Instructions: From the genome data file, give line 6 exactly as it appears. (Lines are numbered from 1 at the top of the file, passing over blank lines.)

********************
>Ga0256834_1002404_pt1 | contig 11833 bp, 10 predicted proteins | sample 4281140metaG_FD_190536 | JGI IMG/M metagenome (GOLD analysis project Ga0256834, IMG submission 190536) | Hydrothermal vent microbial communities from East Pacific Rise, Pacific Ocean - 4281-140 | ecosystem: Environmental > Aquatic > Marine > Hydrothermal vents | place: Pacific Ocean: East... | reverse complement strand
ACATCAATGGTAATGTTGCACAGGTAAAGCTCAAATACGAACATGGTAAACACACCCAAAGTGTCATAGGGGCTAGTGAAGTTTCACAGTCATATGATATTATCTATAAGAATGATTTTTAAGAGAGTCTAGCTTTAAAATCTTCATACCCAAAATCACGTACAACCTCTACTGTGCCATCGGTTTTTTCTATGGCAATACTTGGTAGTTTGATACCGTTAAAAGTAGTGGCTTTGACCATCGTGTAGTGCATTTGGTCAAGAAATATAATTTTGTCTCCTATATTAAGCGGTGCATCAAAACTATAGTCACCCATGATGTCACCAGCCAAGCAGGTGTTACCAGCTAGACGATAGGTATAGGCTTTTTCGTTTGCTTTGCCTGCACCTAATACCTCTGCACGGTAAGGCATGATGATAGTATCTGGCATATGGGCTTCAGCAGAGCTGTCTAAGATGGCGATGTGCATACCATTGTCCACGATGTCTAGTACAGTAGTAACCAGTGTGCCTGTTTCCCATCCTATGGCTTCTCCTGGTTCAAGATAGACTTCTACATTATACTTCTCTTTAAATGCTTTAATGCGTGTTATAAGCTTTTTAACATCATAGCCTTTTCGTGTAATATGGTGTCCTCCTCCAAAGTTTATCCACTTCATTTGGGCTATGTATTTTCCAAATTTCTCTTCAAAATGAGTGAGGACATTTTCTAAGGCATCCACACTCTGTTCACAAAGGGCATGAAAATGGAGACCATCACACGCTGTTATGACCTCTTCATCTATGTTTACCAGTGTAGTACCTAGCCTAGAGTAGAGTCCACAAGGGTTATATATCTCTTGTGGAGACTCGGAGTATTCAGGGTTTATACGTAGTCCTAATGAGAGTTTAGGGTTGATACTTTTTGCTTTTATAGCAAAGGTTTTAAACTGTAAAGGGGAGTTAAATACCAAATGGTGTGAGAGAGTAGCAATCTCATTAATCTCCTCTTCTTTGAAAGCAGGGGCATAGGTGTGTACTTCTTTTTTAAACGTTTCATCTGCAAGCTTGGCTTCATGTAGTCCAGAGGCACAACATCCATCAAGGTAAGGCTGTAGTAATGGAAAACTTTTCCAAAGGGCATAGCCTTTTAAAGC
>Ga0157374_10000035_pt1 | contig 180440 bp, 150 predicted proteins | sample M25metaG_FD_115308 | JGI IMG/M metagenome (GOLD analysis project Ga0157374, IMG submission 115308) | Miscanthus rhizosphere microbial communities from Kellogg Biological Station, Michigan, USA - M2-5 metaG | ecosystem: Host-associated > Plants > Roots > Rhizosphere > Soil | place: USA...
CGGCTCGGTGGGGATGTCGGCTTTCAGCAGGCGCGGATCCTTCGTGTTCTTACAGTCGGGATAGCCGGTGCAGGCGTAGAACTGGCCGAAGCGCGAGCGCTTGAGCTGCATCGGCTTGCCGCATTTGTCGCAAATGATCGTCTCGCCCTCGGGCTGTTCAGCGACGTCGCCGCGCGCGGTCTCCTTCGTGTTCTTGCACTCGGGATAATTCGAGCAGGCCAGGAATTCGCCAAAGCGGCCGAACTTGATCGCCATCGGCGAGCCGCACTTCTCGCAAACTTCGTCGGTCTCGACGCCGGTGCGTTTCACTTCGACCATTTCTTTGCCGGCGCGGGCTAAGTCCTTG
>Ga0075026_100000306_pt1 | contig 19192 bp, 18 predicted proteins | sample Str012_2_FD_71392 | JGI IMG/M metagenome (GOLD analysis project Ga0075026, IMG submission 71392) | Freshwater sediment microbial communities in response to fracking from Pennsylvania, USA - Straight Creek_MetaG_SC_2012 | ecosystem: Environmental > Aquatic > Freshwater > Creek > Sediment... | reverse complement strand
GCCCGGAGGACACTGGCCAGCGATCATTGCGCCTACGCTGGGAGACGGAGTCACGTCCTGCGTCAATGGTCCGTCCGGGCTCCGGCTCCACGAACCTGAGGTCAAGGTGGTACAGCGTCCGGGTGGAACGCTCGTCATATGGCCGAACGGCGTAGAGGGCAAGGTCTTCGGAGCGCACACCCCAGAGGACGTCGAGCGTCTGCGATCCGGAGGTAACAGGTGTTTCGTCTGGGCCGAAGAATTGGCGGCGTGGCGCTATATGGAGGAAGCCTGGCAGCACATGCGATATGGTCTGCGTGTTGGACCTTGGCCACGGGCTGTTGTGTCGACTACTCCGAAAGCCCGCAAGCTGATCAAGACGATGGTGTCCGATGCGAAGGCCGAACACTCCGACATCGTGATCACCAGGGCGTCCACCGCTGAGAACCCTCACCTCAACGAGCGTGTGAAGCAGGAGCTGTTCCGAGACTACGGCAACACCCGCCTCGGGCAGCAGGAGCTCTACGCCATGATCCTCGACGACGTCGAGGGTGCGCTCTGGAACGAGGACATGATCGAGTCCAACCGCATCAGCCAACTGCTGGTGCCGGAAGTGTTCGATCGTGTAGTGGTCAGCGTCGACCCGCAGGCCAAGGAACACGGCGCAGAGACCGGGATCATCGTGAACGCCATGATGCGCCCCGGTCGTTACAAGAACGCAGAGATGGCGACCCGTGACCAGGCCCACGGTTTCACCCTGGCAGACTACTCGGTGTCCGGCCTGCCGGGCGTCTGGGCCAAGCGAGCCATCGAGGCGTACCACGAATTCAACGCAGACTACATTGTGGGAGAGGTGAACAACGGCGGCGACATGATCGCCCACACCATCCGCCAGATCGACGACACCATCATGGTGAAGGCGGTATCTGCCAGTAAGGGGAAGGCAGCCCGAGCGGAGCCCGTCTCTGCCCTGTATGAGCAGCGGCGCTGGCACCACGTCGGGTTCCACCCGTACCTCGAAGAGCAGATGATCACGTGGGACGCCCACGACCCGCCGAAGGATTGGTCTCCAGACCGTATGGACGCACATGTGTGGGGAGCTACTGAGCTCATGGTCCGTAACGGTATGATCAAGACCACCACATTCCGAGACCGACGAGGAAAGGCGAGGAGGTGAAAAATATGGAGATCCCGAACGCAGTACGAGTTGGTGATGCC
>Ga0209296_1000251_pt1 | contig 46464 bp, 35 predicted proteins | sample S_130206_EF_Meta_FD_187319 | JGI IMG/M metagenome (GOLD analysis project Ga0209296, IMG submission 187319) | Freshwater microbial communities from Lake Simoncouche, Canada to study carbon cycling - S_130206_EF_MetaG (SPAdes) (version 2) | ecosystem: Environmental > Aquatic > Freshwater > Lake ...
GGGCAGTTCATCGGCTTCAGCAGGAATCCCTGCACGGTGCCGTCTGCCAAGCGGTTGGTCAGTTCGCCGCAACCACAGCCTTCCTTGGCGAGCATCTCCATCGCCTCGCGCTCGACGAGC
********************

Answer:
GCCCGGAGGACACTGGCCAGCGATCATTGCGCCTACGCTGGGAGACGGAGTCACGTCCTGCGTCAATGGTCCGTCCGGGCTCCGGCTCCACGAACCTGAGGTCAAGGTGGTACAGCGTCCGGGTGGAACGCTCGTCATATGGCCGAACGGCGTAGAGGGCAAGGTCTTCGGAGCGCACACCCCAGAGGACGTCGAGCGTCTGCGATCCGGAGGTAACAGGTGTTTCGTCTGGGCCGAAGAATTGGCGGCGTGGCGCTATATGGAGGAAGCCTGGCAGCACATGCGATATGGTCTGCGTGTTGGACCTTGGCCACGGGCTGTTGTGTCGACTACTCCGAAAGCCCGCAAGCTGATCAAGACGATGGTGTCCGATGCGAAGGCCGAACACTCCGACATCGTGATCACCAGGGCGTCCACCGCTGAGAACCCTCACCTCAACGAGCGTGTGAAGCAGGAGCTGTTCCGAGACTACGGCAACACCCGCCTCGGGCAGCAGGAGCTCTACGCCATGATCCTCGACGACGTCGAGGGTGCGCTCTGGAACGAGGACATGATCGAGTCCAACCGCATCAGCCAACTGCTGGTGCCGGAAGTGTTCGATCGTGTAGTGGTCAGCGTCGACCCGCAGGCCAAGGAACACGGCGCAGAGACCGGGATCATCGTGAACGCCATGATGCGCCCCGGTCGTTACAAGAACGCAGAGATGGCGACCCGTGACCAGGCCCACGGTTTCACCCTGGCAGACTACTCGGTGTCCGGCCTGCCGGGCGTCTGGGCCAAGCGAGCCATCGAGGCGTACCACGAATTCAACGCAGACTACATTGTGGGAGAGGTGAACAACGGCGGCGACATGATCGCCCACACCATCCGCCAGATCGACGACACCATCATGGTGAAGGCGGTATCTGCCAGTAAGGGGAAGGCAGCCCGAGCGGAGCCCGTCTCTGCCCTGTATGAGCAGCGGCGCTGGCACCACGTCGGGTTCCACCCGTACCTCGAAGAGCAGATGATCACGTGGGACGCCCACGACCCGCCGAAGGATTGGTCTCCAGACCGTATGGACGCACATGTGTGGGGAGCTACTGAGCTCATGGTCCGTAACGGTATGATCAAGACCACCACATTCCGAGACCGACGAGGAAAGGCGAGGAGGTGAAAAATATGGAGATCCCGAACGCAGTACGAGTTGGTGATGCC